Parents claim soft skills are needed for future of work

Industry body TechUK has found parents are optimistic about their children’s future job opportunities, but many believe a focus on soft skills is needed

Parents believe there should be a focus on soft skills in education to cater to the future world of work, according to industry body TechUK.

In research among parents working in the technology sector, the industry body found 65% of those with children between the ages of five and 17 felt there should be a greater focus on soft skills at primary and secondary school.

Almost 65% of parents in tech careers were optimistic about the future job opportunities their children would have, but TechUK CEO Julian David pointed out a focus on relevant skills would be needed to take advantage of the UK’s position as a “leader in tech innovation”.

“Tech parents are confident that their children will have good opportunities for interesting and rewarding work as the economy becomes ever more digital. But they are also very clear that having the right skills will be key. Education policy and life-long learning provision needs to meet the needs of a fast-moving, fast-changing labour market that ensures opportunities for all,” said David. 

As automation replaces some repetitive roles, people are increasingly expected to have soft skills for the more technical roles. But parents are also concerned about the technical skills schools are providing to their children, with 73% of parents saying the current curriculum does not teach the types of skills that will be needed in the future world of work – one that is set to be more digital.

David emphasised the need for a focus on soft skills in schools.

“We need a more balanced approach to the curriculum – one that supports knowledge-based learning, whilst also nurturing skills such as critical-thinking and teamwork. Creativity will be a key differentiator in a knowledge economy, and these subjects must be properly supported,” he said.

Many believe the workplace is moving towards a model of continuous learning as a result of technology change, and 90% of parents in tech believe their children will have to retrain several times throughout their lives to keep up with the high pace of change in the tech landscape.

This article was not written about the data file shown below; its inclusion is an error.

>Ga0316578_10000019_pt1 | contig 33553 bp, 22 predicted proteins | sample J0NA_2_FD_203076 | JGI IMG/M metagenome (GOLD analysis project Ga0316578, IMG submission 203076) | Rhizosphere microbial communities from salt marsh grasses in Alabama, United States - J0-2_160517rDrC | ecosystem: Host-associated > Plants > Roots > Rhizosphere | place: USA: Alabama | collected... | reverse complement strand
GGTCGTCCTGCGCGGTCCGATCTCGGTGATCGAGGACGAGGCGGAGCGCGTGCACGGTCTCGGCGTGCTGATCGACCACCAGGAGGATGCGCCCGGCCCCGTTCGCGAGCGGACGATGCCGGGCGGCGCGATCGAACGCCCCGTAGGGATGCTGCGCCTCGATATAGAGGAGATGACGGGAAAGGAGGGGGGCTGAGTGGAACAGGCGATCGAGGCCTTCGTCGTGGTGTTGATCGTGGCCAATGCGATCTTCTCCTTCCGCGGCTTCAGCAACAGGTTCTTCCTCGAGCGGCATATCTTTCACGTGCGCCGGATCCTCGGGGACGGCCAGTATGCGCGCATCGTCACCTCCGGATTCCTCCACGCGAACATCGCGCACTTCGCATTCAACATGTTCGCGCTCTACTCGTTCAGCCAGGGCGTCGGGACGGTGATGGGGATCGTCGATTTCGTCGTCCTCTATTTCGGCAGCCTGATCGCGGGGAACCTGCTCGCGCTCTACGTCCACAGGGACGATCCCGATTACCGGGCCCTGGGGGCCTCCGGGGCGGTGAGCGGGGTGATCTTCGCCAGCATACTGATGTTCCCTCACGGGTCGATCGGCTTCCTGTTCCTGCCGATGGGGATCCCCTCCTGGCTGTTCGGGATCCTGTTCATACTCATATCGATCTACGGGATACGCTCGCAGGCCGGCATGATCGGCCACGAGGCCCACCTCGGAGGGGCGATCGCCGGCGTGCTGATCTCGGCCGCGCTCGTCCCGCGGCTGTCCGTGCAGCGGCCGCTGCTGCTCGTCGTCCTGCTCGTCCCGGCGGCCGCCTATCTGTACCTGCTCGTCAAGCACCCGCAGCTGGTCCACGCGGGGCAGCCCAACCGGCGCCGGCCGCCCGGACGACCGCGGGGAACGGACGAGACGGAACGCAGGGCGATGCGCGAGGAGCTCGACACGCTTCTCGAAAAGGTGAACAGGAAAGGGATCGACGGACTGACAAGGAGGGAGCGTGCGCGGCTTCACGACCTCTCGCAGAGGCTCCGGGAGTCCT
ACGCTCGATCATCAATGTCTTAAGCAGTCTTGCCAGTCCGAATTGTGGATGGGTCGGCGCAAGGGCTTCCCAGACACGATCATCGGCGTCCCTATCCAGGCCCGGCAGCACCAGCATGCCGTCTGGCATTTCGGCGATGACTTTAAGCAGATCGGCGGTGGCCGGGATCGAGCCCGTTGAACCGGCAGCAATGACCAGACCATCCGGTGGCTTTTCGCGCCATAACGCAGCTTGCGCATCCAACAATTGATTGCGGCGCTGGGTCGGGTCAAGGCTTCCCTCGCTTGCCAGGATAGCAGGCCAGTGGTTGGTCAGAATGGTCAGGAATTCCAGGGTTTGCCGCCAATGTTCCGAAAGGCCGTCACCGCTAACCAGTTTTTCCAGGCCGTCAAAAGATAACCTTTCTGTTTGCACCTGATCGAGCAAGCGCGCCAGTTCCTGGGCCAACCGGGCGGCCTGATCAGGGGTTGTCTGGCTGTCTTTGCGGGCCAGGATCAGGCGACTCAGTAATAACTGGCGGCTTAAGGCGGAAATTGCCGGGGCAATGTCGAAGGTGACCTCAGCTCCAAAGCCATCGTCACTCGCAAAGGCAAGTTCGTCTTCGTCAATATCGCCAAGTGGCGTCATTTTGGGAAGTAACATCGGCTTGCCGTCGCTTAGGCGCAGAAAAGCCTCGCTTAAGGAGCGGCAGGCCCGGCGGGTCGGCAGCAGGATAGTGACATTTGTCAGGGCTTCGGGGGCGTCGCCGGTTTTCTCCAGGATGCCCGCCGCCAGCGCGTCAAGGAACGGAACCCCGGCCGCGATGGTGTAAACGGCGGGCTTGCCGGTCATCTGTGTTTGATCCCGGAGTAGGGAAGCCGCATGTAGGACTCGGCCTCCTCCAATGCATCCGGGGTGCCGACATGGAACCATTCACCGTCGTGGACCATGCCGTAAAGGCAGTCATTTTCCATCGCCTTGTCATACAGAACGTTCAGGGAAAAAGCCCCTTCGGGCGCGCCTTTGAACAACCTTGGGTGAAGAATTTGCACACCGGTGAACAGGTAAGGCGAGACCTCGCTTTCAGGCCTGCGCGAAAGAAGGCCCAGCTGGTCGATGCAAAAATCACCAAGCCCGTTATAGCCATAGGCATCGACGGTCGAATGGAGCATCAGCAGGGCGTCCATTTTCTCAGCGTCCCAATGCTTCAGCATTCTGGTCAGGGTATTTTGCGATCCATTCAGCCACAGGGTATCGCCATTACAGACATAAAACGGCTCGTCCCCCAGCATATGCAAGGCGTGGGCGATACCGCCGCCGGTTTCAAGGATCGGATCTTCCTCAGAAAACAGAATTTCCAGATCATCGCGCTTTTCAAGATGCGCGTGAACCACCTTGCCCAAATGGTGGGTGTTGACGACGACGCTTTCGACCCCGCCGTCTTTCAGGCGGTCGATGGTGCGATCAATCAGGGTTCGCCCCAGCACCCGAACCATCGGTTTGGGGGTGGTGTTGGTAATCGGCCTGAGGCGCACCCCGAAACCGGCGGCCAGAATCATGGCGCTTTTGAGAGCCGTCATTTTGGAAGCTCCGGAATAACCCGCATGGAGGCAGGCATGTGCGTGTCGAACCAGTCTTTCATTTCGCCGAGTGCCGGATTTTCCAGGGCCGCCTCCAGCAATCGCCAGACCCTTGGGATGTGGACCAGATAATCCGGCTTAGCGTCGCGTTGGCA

Computing curriculum lacks relevance

The UK’s computing curriculum was developed in 2014 to help provide children with the digital skills they will need for the future workplace, but many believe the curriculum is inflexible and does not teach the right skills for an automated future.

“We need a more balanced approach to the curriculum – one that supports knowledge-based learning, whilst also nurturing skills such as critical-thinking and teamwork”
Julian David, TechUK

Teachers also struggle to deliver the curriculum, and are unable to give children careers advice to a lack of knowledge about the depth and breadth of roles available in the industry. Some 78% of parents working in the tech industry claimed their children’s schools were failing to give pupils good careers advice.

“Policymakers also need to be radical in their approach to adult education, and work with industry to ensure that future workforces are encouraged and supported to retrain and upskill,” said David.

“We need greater focus on relevant education and skills for both our young people and workers who need to reskill throughout their lives. Adapting the curriculum to ensure young people today are equipped for the jobs of tomorrow is absolutely vital,” he added.

Many parents are trying to provide children with an education they think will give them the best skillset for the future.

Almost 70% of parents working in tech said they were making decisions about their children’s education based on the pace of change in the workforce, as many believe the workplace will change drastically in the next few decades.

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